He added, ‘In 2014 they were given directives to try to pass as much [funding] as they possibly could across to the early years sector. It’s had no impact whatsoever.
‘So I think I’m saying that unless there was a mechanism that stipulates that x, y, z must be passed across, whether it’s 95 per cent or 100 per cent, it’s very difficult to imagine that they’re going to say, “Ok, we’ll leave the potholes, and the lights; we’ll pass it to the early years sector”, because there’s no precedent or evidence to show that they will do it.’
Post code lottery
Ms Raven also described an effective post code lottery lottery in terms of rates and also payment frequency, which ‘makes life very difficult [for providers] because it’s not a level playing field’.
She said, ‘There’s a huge problem with different local authorities paying different rates. I know there’s a proposal that’s going to be standardised, but there’s different ways local authorities pay, different patterns.
‘A four year old in one county will get a lot more than a four-year-old in another county. That makes no sense whatsoever.
‘Our problem is the early years part of the local authority has all but disappeared.
‘That’s adding to the burden - all they’re really having to do now is look at those settings which are inadequate or need improvement.
‘They don’t have a remit to support the best of us.’
Where will the extra staff come from?
John Pugh MP asked if settings were proposing to cater for increased demand expected as a result of the increased entitlement, simply by increasing workload, or by hiring more staff.
Ms Raven responded, ‘I don’t know where they’re going to come from,’ and described a recruitment crisis that is only going to worsen.
She highlighted how entry on to childcare courses has ‘plummeted’ and there have been course cancellations.
‘So we’re all fighting over a shrinking workforce,’ she added. ‘Recruitment is a massive problem already, and so it’s going to get worse.’
Higher wages and graduate leaders
Stephen Phillips MP asked if better pay would attract more workers, and Ms Raven said more support for professional development was needed to achieve this.
‘It [pay] needs to escalate a lot more,’ she said. ‘We want a highly qualified professional workforce.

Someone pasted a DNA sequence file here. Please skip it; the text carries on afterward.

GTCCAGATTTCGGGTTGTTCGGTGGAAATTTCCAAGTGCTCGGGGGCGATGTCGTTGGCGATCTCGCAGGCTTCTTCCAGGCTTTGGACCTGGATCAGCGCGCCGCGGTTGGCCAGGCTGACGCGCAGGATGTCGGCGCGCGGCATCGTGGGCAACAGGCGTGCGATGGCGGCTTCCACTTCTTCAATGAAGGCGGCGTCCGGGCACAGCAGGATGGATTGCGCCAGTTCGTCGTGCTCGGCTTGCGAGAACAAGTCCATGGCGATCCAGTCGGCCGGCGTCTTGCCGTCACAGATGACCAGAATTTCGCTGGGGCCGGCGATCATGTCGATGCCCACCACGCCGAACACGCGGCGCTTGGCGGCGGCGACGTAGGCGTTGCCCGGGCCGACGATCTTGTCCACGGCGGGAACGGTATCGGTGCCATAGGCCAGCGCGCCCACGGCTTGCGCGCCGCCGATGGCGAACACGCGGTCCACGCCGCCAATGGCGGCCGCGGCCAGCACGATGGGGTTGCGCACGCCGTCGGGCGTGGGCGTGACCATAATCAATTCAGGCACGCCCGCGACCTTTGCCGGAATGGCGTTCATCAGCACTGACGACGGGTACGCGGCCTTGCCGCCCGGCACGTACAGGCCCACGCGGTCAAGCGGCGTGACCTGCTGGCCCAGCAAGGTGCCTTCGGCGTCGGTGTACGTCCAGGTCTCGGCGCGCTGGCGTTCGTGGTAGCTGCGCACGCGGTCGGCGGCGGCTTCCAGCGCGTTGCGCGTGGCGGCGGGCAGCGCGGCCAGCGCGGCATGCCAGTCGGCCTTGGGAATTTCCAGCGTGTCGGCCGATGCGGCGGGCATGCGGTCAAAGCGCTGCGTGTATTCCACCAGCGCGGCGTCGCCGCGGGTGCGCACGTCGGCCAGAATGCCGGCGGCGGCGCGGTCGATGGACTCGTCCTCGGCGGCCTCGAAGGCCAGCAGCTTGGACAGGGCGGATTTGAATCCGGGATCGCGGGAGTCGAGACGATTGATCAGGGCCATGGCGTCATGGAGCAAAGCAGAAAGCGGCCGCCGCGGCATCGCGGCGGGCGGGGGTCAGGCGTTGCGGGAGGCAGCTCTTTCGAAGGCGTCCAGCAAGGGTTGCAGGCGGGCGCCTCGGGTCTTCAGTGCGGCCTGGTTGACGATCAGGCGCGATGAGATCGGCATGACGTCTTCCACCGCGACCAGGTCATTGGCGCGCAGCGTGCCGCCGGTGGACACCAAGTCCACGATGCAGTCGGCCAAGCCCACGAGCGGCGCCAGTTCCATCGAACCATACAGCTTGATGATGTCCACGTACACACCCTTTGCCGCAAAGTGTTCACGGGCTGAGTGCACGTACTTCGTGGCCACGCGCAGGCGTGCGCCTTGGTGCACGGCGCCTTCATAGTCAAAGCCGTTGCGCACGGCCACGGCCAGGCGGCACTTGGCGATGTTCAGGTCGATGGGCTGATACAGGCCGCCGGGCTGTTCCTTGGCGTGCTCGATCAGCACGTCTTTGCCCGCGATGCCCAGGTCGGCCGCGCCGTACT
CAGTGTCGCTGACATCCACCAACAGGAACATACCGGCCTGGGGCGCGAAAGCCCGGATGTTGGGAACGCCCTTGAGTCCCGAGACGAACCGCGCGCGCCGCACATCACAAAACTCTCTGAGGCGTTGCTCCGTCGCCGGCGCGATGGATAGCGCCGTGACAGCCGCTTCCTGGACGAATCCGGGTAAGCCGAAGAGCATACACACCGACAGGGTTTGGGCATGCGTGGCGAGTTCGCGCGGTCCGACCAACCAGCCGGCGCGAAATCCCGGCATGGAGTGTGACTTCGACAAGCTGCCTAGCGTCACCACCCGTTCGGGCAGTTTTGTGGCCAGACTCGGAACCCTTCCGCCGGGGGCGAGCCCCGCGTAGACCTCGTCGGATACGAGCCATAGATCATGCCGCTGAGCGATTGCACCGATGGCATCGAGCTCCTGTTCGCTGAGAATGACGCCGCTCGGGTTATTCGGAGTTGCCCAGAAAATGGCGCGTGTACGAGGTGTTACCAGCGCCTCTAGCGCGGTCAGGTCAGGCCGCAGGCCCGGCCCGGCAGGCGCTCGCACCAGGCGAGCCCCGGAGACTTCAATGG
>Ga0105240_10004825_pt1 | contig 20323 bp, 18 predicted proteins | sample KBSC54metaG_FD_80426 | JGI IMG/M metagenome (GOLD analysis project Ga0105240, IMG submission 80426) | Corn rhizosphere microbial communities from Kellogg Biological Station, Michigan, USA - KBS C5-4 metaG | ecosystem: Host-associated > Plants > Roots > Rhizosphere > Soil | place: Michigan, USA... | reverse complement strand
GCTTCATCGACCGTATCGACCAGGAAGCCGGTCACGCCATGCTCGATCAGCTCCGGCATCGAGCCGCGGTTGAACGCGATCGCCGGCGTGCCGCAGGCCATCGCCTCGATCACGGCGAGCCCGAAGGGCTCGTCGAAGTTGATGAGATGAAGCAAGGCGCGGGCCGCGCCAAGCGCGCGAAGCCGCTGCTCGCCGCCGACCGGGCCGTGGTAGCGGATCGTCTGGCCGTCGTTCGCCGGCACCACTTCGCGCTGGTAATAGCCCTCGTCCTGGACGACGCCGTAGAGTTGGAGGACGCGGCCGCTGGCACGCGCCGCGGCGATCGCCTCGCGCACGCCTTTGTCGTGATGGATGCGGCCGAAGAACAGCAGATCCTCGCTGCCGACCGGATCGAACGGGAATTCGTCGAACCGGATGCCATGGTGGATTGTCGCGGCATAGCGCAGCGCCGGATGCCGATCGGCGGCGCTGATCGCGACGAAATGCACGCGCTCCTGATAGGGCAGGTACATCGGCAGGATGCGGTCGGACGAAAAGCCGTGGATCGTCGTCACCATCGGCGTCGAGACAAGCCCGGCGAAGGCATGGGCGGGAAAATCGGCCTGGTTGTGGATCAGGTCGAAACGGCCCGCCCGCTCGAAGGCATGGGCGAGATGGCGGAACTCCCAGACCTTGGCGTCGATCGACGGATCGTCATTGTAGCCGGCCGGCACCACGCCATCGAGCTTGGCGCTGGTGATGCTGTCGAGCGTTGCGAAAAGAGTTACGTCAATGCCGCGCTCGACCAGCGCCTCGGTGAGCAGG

‘When we had the graduate leader funding and homegrown graduates incentive, I saw some really good practitioners become really excellent practitioners, because they had funding to do early years foundation degrees. It’s a huge shame that was cut off.
‘Quality has risen because of the growth in qualifications of the workforce. I believe it’s a more professional workforce than it was 20 years ago.
‘But now the rug’s been pulled from under our feet – there’s no funding. ‘The declaration that all nurseries were going to have a graduate leader has gone.’
Ms Raven said Acorn would not experience a ‘major impact’ from the national living wage, because it had already been working to increase pay.
Across the sector, however, she said existing pressure to improve pay to attract quality staff, would increase with the living wage, which risks shrinking the pay gap between qualified and unqualified staff.
Mr Leitch said, ‘You have to pay everybody else otherwise you don’t maintain those differentials.’
Half of new mums unaware of entitlement
Moving on to how well the free entitlement does on helping parents into work, Ms Smyth referred to a report by the Social Mobility and Child Poverty (SMCP) Commission, a non-governmental organisation monitoring the effect of policy in this area.
She said the SMCP had revealed half of new mums do not know what their entitlement is and asked how that fits in to the debate.
Mr Leitch agreed parents needed to be better informed, but suggested it was convenient that they are not.